[A note to certain of my Protestant friends and family: an important article of Christian faith lies behind the following account–the communion of all the saints. It is essential to understand the connection of that dogma to this account.]
In October 2002, I began reading the first edition of Father Seraphim Rose’s biography, Not of This World,. By March 2003, I had finished it. It was my first introduction to Father Seraphim, through a deeply flawed book, and I have to confess, forgive me, but my first reaction was, “How weird.” The “oneness of mind” he sought to practice with his then co-laborer, Abbot Herman, just seemed plain goofy to me. And then the whole beard, ryassa, “fringe” traditionalism (so I thought) just added to the mixture of oddity I was perceiving. And yet . . . there was something that really drew me to Father Seraphim and his life.
So I also read during this period: The Soul After Death, God’s Revelation to the Human Heart, Heavenly Realm, his translation A Treasury of St. Herman’s Spirituality (Little Russian Philokalia v. 3), The Place of Blessed Augustine in the Orthodox Church, another of his translations, St. Seraphim of Sarov (Little Russian Philokalia v. 1), Orthodoxy and the Religion of the Future, and two other of his translations, Vita Patrum: The Life of the Fathers, and On the Orthodox Veneration of Mary the Birthgiver of God.
Later, just a few days after my birthday in 2003, I received the much better revised version of his biography, Father Seraphim Rose: His Life and Works. I read his biography ever year beginning roughly around the anniversary of his death. (I read St Benedict’s Rule and Life daily. They’re much shorter.)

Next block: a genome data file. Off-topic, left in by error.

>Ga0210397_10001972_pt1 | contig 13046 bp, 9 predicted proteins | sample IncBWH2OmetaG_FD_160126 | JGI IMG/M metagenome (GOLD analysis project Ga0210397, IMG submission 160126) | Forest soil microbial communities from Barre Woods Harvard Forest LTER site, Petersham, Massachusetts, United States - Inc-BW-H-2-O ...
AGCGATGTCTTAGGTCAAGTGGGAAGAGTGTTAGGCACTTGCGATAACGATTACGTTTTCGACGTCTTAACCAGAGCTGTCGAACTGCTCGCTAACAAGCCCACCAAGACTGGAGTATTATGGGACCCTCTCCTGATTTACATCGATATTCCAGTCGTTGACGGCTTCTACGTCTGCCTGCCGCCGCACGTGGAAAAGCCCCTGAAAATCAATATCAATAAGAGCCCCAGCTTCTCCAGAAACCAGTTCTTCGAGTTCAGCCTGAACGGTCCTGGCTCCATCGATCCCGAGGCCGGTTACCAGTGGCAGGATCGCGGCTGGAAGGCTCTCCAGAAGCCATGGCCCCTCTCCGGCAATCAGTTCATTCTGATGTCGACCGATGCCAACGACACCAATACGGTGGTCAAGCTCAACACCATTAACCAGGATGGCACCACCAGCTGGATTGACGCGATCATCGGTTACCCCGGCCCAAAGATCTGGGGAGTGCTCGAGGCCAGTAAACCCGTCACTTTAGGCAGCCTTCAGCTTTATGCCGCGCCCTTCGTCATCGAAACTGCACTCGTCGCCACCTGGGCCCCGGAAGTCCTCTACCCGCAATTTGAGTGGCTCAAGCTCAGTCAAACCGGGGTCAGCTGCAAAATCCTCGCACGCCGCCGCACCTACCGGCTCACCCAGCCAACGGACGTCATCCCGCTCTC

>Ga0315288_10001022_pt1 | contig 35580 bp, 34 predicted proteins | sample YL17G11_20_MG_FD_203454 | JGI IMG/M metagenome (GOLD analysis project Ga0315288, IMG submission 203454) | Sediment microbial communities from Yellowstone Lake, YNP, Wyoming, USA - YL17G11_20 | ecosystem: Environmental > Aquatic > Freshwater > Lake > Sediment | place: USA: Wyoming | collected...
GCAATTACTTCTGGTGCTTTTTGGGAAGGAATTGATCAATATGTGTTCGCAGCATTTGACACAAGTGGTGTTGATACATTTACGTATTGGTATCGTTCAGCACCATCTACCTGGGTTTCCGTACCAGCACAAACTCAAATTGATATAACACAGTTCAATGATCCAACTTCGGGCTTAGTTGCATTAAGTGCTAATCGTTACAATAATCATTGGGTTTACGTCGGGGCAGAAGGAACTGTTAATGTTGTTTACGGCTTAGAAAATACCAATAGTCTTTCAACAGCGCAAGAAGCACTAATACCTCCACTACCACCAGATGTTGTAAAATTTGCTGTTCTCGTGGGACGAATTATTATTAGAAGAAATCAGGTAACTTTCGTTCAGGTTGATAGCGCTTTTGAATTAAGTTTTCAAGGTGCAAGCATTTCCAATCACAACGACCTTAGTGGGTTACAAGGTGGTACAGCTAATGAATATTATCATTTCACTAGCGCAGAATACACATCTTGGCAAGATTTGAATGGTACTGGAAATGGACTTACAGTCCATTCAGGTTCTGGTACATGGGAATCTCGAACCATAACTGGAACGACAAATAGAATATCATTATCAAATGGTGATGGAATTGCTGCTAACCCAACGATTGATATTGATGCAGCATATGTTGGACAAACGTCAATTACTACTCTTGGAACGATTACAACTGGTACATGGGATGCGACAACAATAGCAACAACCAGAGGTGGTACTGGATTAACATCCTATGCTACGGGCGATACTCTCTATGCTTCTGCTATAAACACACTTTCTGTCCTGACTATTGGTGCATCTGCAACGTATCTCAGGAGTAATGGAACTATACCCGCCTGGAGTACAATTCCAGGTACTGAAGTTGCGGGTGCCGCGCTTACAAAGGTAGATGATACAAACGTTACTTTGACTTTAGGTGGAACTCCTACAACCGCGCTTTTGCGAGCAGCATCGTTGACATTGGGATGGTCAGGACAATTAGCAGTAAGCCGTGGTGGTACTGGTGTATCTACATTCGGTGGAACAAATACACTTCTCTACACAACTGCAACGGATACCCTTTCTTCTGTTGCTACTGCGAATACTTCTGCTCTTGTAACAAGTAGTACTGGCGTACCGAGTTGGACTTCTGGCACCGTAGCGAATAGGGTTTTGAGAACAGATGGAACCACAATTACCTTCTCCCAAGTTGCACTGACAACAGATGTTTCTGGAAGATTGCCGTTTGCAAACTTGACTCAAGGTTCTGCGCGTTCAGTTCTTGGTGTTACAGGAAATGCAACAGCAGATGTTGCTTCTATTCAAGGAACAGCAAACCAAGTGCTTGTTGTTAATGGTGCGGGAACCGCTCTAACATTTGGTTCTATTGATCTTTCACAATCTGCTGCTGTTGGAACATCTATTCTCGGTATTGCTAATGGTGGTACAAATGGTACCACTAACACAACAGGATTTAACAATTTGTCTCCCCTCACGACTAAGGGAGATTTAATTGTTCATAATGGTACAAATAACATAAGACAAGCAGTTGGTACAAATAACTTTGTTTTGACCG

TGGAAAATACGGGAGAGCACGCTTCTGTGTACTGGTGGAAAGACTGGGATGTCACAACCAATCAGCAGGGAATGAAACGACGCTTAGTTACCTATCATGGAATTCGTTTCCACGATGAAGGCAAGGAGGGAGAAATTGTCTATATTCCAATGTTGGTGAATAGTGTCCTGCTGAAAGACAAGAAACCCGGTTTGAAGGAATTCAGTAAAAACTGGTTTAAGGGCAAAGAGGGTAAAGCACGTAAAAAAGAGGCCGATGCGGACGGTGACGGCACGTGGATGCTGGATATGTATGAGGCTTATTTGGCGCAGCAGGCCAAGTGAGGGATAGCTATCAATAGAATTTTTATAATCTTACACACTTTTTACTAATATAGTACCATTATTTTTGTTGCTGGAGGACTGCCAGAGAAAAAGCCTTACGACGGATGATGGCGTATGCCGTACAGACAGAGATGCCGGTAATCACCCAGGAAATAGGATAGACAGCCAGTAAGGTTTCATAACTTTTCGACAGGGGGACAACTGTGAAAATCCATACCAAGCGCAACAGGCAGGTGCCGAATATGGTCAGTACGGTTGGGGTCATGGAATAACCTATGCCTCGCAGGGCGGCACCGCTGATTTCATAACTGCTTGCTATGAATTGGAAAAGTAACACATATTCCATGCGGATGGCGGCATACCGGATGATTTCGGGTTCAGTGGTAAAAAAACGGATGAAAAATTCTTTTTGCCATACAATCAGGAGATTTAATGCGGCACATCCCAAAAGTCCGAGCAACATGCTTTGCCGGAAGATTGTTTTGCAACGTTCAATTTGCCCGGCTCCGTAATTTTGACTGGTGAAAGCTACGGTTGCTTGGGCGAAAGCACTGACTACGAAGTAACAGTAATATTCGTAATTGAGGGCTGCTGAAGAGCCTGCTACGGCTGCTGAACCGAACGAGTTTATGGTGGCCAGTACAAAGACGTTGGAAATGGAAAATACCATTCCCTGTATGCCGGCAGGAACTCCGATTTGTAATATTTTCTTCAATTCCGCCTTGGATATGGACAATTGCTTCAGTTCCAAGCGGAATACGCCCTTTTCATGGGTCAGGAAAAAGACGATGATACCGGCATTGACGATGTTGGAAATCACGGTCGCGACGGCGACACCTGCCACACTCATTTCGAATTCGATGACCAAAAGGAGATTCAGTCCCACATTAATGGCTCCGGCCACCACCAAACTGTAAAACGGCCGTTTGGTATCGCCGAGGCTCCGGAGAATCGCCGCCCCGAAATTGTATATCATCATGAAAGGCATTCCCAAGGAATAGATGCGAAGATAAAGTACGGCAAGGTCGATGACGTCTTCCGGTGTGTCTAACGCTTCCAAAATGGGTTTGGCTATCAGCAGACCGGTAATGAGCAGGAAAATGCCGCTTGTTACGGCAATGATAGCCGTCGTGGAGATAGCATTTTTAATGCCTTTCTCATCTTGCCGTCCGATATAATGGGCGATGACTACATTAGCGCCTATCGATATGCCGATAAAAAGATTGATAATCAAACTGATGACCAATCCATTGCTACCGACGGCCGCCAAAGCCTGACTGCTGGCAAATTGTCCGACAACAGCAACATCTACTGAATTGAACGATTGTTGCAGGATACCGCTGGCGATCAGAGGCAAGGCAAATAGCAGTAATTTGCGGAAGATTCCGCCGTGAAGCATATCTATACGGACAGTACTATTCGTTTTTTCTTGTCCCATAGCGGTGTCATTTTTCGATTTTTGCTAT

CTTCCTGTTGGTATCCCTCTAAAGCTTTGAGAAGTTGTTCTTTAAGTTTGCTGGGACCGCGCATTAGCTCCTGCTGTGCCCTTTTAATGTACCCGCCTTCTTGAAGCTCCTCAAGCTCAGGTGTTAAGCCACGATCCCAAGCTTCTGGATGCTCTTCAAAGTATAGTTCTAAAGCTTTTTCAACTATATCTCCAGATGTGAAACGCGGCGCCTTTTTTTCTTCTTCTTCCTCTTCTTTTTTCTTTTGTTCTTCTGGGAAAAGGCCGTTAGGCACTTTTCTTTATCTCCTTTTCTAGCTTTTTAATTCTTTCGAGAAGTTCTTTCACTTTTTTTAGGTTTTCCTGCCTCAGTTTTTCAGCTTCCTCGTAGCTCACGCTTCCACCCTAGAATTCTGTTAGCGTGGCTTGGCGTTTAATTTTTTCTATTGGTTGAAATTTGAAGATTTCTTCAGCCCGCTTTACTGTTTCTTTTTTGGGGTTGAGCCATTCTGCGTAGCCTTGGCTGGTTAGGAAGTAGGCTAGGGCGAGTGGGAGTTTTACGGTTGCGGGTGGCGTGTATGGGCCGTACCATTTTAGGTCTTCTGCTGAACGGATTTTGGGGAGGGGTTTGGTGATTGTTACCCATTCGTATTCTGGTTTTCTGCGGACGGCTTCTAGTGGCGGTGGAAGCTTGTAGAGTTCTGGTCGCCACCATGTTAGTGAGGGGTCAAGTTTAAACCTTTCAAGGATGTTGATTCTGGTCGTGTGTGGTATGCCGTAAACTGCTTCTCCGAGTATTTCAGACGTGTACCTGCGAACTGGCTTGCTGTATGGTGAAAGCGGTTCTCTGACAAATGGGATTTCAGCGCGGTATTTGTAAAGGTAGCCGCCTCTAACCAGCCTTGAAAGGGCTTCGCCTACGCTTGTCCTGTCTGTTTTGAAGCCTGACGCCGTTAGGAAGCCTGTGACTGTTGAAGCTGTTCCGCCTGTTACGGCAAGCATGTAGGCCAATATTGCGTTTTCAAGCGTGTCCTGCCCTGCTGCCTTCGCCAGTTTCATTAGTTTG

Like the first edition of his biography, my reading of his other books carried some mixed emotions. I remember reading these books, particularly Orthodoxy and the Religion of the Future and The Soul After Death, and being a bit mystified by them. Keep in mind that this was early on in my intensive investigations into Orthodoxy. On the one hand, much of what they said I could definitely agree with. The dangers of occultism and the lifting up of religious experience over dogma. The necessity of sobriety about one’s own death. But there were other teachings of ancient Christianity that struck me as, well, frankly, weird. The concept of prelest, or spiritual delusion, and the necessity to focus on religious struggle. The reality behind the metaphor of the toll-houses.
A few months after finishing the biography, I read Father Seraphim’s Nihilism, as I commuted on the bus. I also remember my first experience with this book, and coming at it from a philosophical perspective. I thought, “Father Seraphim doesn’t understand the philosophers he’s criticizing.” But later, after more than a year of Divine Liturgies under my belt, and something like a discipline of daily prayer, as well as being more grounded in my academic discipline, I thought, “Man, Father Seraphim is dead on.”
So, for several months I carried this ambivalence.